Hong Kong x Singapore – a tale of two modern cities

By August 6, 2019Current

TL;DR – Singapore, punching well above our weight yet again.

Hong Kong has been in the news internationally for all the wrong reasons.

Hong Kong, the city often compared with Singapore, has entered its ninth consecutive week of protests. The tension in the city has escalated sharply. On 5 August, transport in the city was even brought to a standstill. Almost 100 outbound and 100 inbound flights were cancelled as staff from airlines like Cathay Pacific went on strike.

Protesters also blocked key roads and stopped trains throughout the city.

Riot police in Hong Kong fired tear gas and rubber bullets at protesters in at least five locations as demonstrators staged a daylong citywide strike during which two cars rammed the crowds.


In contrast, Singapore is recognised for its stability

As a result of the turmoil, private bankers are being flooded with inquiries from investors in Hong Kong who are worried about the long-term effects of the political crisis in the Chinese city. A major Asian wealth manager said it has received a large flow of new money in Singapore from Hong Kong over recent weeks.

And it’s not difficult to understand why.

So far, Singapore has proven to be a stable society. The most recent bad news out of Singapore is probably the brouhaha over the stupid “brownface” E-Pay advertisement and the rap by Preetipls and her brother. And that will probably blow over soon, and I personally have faith that we will work towards a better society, together. In fact, Singapore is so stable, and considered such a safe harbour, where the rule of law is so strong, that we are well-regarded internationally as a legal hub.

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And our status as a legal hub is so well-regarded internationally that the United Nations (UN) General Assembly decided to name the UN Convention on International Settlement Agreements Resulting from Mediation, adopted by the UN General Assembly on 20 Dec 2019, after Singapore. This is the first treaty concluded under the auspices of the UN to be named after our little dot.

The treaty, also known as the Singapore Convention on Mediation, will allow countries to enforce mediated settlements across borders, a piece of the mediation puzzle that has so far been missing.

Singapore Convention for Mediation (via)


Come 7 August, the Singapore Convention will officially open for signature, and global superpowers like USA and China have indicated that they will sign it. We expect some 54 countries to sign this, and the countries include Australia, Brunei, Japan, South Korea, Switzerland, Uganda and Vanuatu.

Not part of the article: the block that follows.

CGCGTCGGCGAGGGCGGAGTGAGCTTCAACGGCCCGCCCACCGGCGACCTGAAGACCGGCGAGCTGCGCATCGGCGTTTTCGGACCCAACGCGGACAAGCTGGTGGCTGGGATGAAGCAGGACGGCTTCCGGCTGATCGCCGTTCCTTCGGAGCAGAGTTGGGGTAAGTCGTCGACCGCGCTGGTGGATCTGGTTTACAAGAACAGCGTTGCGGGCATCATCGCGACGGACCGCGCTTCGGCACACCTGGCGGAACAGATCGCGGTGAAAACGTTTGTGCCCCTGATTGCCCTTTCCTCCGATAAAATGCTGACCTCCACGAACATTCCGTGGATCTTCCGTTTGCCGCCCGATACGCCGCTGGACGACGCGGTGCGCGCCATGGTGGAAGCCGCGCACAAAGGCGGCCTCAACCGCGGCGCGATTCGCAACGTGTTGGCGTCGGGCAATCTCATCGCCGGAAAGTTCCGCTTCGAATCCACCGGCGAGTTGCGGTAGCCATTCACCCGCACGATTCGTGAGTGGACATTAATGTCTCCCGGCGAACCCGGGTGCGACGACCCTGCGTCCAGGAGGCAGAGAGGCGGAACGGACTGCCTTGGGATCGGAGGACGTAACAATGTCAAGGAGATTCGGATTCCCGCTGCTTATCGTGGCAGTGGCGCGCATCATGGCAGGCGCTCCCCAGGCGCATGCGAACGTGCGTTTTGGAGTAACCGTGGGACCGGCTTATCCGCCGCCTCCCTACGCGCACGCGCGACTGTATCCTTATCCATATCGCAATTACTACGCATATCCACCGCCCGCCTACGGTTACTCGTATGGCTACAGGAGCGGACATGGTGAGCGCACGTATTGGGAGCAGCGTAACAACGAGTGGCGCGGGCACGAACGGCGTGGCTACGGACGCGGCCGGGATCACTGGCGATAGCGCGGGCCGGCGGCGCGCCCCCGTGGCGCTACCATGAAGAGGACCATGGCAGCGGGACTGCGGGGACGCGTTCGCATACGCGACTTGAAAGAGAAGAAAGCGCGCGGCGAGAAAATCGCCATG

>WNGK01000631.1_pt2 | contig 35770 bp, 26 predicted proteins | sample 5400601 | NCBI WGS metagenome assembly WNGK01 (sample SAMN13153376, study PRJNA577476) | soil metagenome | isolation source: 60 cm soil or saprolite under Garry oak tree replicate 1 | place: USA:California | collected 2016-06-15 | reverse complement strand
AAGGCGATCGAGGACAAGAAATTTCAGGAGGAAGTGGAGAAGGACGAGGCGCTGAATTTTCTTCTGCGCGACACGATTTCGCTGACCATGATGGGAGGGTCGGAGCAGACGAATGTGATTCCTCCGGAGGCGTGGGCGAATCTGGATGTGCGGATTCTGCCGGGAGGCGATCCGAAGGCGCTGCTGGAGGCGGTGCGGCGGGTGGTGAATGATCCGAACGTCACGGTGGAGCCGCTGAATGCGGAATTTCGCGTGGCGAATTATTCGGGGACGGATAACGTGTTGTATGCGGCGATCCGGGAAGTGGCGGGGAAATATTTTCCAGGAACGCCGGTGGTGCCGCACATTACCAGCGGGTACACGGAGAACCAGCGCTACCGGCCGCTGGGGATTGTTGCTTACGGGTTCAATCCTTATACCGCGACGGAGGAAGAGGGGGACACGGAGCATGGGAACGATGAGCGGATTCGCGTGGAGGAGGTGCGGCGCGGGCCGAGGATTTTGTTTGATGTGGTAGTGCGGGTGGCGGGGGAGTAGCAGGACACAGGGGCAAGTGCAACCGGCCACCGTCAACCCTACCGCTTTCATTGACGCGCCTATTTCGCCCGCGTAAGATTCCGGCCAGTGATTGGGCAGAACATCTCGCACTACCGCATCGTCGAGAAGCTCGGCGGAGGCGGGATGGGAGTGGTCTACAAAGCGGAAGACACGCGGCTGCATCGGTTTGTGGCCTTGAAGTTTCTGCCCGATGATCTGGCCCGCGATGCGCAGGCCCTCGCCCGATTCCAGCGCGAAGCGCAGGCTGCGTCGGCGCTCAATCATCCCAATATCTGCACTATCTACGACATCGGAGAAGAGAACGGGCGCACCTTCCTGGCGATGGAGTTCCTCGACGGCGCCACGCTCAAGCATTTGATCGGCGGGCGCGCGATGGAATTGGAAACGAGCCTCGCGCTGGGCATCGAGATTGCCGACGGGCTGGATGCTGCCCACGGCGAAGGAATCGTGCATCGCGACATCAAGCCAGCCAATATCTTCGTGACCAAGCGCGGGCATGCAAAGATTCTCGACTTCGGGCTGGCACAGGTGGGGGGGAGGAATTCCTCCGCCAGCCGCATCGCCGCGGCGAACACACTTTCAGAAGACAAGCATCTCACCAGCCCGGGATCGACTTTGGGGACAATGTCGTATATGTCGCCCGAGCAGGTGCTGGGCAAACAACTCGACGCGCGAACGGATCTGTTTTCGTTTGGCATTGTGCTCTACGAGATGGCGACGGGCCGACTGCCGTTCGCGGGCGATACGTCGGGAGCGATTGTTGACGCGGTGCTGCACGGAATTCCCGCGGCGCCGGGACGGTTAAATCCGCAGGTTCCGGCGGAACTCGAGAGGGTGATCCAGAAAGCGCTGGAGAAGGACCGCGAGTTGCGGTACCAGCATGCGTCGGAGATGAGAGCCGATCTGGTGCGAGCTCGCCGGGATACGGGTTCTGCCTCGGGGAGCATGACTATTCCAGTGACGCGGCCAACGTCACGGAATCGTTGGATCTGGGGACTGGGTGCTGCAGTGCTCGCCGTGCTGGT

Why is this convention named after Singapore?

Mr Adrian Tan, partner, litigation and dispute resolution, and head of intellectual property and technology, media and telecommunications, at TSMP Law Corporation explained in this article:

“Internationally, countries recognise that Singapore leads the way in promoting this friendlier and kinder way of dispute resolution.”

“For example, we have set up the Singapore International Mediation Centre (SIMC) to facilitate cross-border disputes. We have the Singapore International Mediation Institute to train and set standards for mediators in the region.

This is on top of Singapore’s growing reputation as a holistic dispute resolution hub, whether the process involves litigation, arbitration or mediation.”

Maxwell Chambers Suites reopened in 2019 after two years of restoration works. This dispute resolution complex houses 11 international institutions, 20 disputes chambers and practices from 11 countries. SIMC is also located here. (via)


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Mr Tan also said, “The Singapore International Arbitration Centre handles one of the world’s largest administered caseloads, receiving more than 400 cases last year, compared with the London Court of International Arbitration’s 317.

And earlier this year, Singapore and China inked a deal to establish an international mediation panel here to resolve disputes arising from projects under China’s Belt and Road Initiative.”

Not bad for a little red dot

This is another example of Singapore punching well above our weight. Having such a convention named after Singapore, and being a legal hub to handle dispute resolution and mediation cases from all over the world adds to Singapore’s continued relevance to the world.

That’s an important point to reiterate. Even though we are a tiny little red dot, we are still relevant to the whole world.

And, as Mr Tan had pointed out, it’s fortuitous that the Singapore Convention will be open for signature on 7 August. It’s a sweet birthday present from the UN member states to Singapore. It’s due recognition to Singapore’s big voice in calling for international disputes to be settled according to the law.

So as we near our 54th National Day, I think that we can be grateful that, while it may not be the best of times for Singapore, at least it’s not the worst of times like what Hong Kong is going through right now.


(L-R) Home Affairs and Law Minister K. Shanmugam, PM Lee Hsien Loong and UN Asst Secretary-General for Legal Affairs Stephen Mathias at the signing ceremony on Aug 7, 2019 (via)

(Updated 7 Aug 2019) In a show of support for the Singapore Convention on Mediation, ministers and senior officials from 70 countries attended the signing ceremony and conference at Shangri-La Hotel on Wednesday. A total of 46 countries signed the treaty today.

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Singapore was the first to put ink to paper for the treaty, as represented by Law and Home Affairs Minister K. Shanmugam.




(Featured image via)


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Joey Wee

Author Joey Wee

I am nice, most of the time!

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